A broadly-syndicated U.S.-law credit agreement1 which closed recently includes language limiting the ability of lenders to grant pledges or sell participation interests in their loans. The language appears to be intended to prevent pledgees and participants from gaining direct rights under the credit agreement, but goes beyond provisions that are customary in the market by attempting to (i) prevent participants from gaining beneficial ownership of the participated loan and (ii) preventing participants and pledgees from obtaining direct ownership of the loan even in the event of the insolvency of the grantor or pledgor. Although this language may be ultimately unenforceable, by its terms it could prevent a collateralized loan obligation fund (CLO) from effectively pledging its loans to its trustee, and cause a lender that sells a participation interest using the forms promulgated by the Loan Syndications and Trading Association (LSTA), or any other form that effects a “true sale,” to be in non-compliance with the credit agreement. Collateral managers of CLOs, and market participants intending to sell or buy participation interests, should review pledge and participation provisions of recent credit agreements closely to confirm that they do not contain language that could be breached by, or could frustrate, ordinary market practices and expectations.


A defining feature of a CLO is that it grants a security interest in its portfolio of loans and other assets to its trustee, for the benefit of the holders of its notes. Frequently, the collateral manager is contractually obligated to ensure that the trustee holds a perfected, first-priority security interest in the CLO’s portfolio. The ability to effectively pledge may also be a requirement under the CLO’s indenture in order for a loan to be eligible to be purchased by the CLO. To accommodate CLOs (as well as banks that pledge their loans to a Federal Reserve Bank), most credit agreements that are marketed to the U.S. loan market (and an increasing proportion of European credit agreements) include language explicitly permitting pledges without any consent or notice requirement.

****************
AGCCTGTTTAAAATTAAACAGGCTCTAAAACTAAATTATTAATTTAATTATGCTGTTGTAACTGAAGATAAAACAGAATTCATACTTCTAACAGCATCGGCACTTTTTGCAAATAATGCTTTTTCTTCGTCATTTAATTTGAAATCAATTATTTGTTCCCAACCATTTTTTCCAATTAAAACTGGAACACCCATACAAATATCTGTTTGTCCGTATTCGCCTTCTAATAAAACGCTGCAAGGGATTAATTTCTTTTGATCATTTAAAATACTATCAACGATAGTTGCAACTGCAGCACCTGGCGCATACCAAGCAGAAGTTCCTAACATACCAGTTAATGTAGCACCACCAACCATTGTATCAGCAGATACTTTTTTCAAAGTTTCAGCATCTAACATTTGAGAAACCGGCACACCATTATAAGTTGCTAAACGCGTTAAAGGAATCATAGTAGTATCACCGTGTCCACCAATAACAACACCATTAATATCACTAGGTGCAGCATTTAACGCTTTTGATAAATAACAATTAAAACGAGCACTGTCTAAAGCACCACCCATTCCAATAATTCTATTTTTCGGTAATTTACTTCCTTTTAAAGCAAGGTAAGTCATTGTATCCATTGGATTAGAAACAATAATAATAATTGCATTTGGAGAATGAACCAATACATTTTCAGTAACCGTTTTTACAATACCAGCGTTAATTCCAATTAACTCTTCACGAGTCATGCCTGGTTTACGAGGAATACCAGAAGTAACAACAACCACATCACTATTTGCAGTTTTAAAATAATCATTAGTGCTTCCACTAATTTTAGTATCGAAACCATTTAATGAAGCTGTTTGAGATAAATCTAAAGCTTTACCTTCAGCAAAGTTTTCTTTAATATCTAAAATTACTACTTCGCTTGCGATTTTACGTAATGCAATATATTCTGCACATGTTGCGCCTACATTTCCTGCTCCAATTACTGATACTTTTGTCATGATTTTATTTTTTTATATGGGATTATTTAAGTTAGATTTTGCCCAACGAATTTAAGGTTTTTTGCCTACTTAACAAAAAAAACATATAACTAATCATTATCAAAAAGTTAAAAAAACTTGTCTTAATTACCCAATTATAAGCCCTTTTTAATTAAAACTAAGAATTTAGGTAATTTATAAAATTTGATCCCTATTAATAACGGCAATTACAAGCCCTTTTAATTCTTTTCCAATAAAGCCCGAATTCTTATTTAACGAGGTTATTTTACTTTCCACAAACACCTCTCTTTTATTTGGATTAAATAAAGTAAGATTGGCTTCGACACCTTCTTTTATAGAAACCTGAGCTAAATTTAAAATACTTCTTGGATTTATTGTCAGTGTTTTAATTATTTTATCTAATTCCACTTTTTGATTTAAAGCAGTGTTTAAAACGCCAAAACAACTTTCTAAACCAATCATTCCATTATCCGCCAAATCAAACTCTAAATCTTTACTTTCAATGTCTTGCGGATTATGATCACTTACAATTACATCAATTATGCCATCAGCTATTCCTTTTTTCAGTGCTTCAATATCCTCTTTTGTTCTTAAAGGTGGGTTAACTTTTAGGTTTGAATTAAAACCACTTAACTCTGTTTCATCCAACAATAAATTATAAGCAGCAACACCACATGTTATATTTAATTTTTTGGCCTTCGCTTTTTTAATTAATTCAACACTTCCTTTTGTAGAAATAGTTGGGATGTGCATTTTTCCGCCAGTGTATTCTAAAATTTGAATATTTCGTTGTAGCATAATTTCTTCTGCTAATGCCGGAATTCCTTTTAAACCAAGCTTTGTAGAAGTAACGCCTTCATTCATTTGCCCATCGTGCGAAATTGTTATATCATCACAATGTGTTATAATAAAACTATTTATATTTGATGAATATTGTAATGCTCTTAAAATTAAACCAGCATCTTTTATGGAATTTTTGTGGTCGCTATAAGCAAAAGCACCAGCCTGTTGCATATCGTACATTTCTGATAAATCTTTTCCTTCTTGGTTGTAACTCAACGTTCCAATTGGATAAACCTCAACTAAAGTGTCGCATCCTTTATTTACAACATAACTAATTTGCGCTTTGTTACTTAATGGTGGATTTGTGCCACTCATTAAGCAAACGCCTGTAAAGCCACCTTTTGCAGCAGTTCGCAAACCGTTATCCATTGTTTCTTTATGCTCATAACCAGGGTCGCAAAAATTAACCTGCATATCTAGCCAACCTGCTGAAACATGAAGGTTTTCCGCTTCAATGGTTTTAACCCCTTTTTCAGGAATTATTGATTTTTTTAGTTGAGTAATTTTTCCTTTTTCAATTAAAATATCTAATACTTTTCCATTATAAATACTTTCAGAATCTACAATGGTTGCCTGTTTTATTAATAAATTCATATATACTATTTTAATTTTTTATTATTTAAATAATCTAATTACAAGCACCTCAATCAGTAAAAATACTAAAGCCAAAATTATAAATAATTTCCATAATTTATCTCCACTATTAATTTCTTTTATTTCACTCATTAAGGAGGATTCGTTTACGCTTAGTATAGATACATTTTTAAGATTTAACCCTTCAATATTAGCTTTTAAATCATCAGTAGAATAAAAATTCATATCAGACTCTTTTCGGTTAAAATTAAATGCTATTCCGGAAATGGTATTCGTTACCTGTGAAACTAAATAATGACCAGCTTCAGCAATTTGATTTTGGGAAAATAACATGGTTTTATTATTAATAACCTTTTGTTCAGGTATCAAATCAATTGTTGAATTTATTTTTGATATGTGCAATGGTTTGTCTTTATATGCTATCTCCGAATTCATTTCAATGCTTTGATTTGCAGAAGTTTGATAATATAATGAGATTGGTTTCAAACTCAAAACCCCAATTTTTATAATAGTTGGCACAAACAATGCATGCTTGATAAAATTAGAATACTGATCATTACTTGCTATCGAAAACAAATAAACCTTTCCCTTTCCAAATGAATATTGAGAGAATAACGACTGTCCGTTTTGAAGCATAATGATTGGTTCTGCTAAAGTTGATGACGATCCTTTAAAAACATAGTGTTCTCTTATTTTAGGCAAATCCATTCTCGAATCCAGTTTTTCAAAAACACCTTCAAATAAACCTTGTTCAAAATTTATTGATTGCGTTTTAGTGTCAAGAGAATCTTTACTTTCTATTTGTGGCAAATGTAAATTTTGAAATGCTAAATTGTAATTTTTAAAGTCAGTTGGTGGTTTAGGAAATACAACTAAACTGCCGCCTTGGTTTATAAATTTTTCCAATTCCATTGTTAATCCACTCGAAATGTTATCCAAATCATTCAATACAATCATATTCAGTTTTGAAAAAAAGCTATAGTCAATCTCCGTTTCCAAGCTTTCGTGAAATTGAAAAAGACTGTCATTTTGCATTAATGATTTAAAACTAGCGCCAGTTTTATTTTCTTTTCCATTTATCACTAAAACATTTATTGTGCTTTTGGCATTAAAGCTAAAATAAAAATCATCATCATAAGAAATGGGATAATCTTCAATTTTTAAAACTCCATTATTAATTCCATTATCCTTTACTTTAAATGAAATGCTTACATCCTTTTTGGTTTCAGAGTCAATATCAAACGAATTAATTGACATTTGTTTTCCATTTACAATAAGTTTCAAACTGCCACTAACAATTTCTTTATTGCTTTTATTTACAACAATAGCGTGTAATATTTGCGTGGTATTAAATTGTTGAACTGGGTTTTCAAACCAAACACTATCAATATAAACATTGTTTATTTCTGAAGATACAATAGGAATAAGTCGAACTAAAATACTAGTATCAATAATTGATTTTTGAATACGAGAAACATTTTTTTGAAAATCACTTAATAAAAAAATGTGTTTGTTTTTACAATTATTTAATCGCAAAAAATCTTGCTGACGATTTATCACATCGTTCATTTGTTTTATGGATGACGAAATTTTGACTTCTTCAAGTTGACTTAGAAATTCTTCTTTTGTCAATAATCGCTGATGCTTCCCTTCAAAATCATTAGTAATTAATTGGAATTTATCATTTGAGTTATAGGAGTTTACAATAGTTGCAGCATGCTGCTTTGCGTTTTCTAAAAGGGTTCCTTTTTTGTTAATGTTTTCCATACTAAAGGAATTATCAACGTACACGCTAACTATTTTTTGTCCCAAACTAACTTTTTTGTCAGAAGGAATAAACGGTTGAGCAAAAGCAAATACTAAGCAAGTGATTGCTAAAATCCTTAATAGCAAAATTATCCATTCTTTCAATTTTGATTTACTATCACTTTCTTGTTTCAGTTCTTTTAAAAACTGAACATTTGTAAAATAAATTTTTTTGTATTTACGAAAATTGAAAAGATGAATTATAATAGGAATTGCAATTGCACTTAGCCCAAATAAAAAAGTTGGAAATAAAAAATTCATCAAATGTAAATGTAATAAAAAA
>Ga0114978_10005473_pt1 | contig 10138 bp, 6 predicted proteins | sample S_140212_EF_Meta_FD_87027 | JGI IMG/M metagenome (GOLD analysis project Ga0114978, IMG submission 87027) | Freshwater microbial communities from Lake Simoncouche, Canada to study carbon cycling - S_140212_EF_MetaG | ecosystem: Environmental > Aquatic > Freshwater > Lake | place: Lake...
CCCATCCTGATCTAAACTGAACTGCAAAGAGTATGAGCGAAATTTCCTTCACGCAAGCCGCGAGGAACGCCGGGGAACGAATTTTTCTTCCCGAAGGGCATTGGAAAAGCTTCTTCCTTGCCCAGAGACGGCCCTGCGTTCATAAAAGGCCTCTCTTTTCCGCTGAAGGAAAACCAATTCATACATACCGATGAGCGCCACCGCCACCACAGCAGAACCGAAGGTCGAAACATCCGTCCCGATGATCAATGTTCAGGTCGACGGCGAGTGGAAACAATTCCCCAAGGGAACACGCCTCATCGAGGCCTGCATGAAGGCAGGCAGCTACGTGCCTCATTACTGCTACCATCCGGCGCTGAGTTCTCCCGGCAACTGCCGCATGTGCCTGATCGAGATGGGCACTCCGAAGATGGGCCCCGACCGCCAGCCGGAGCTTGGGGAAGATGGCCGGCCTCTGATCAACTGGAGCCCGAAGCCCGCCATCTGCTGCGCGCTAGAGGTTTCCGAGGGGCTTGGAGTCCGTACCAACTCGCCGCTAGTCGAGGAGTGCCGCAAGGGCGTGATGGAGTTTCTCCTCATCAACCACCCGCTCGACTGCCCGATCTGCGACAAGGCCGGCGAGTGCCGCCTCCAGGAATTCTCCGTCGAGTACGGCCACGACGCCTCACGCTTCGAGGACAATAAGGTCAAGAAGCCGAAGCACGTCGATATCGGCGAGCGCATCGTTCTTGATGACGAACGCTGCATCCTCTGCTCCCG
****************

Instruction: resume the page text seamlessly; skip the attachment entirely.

The market-standard language permitting pledges states that a pledge does not substitute the pledgee for the grantor as a “Lender” with direct rights under the credit agreement. This language prevents the pledge provision from swallowing the consent, documentation, minimum-transfer, and other requirements for assignment under the credit agreement. The credit agreement in question, however, goes beyond this standard caveat by adding that the pledgee will not gain direct rights even upon the insolvency of the pledgor.

How exactly this language would play out in the event of a CLO insolvency is unclear. An applicable court could conclude that a properly-perfected pledge is effective and order the borrower and administrative agent to pay the trustee directly, notwithstanding the credit agreement language suggesting otherwise, particularly if the CLO is to be liquidated and will not be in a position to pass on payments. New York 2 case law supports the conclusion that, unless an agreement explicitly states that non-complying transfers are null and void (which the credit agreement in question does not), such transfers are effective conveyances. Moreover, Uniform Commercial Code Section 9- 406(d) arguably overrides contractual restrictions on the pledge or other transfer of loan interests, and any breach-of-contract claim arising from non-compliance with such restrictions. There is no guarantee, though, that a court would not conclude that the credit agreement provisions are enforceable or otherwise rule in a manner that effectively prevents the trustee from foreclosing on its pledge. In addition, whatever the outcome of the analysis with respect to payments and ownership, the question of whether the trustee would be able to exercise direct voting rights could be analyzed independently, and that analysis could yield a different result.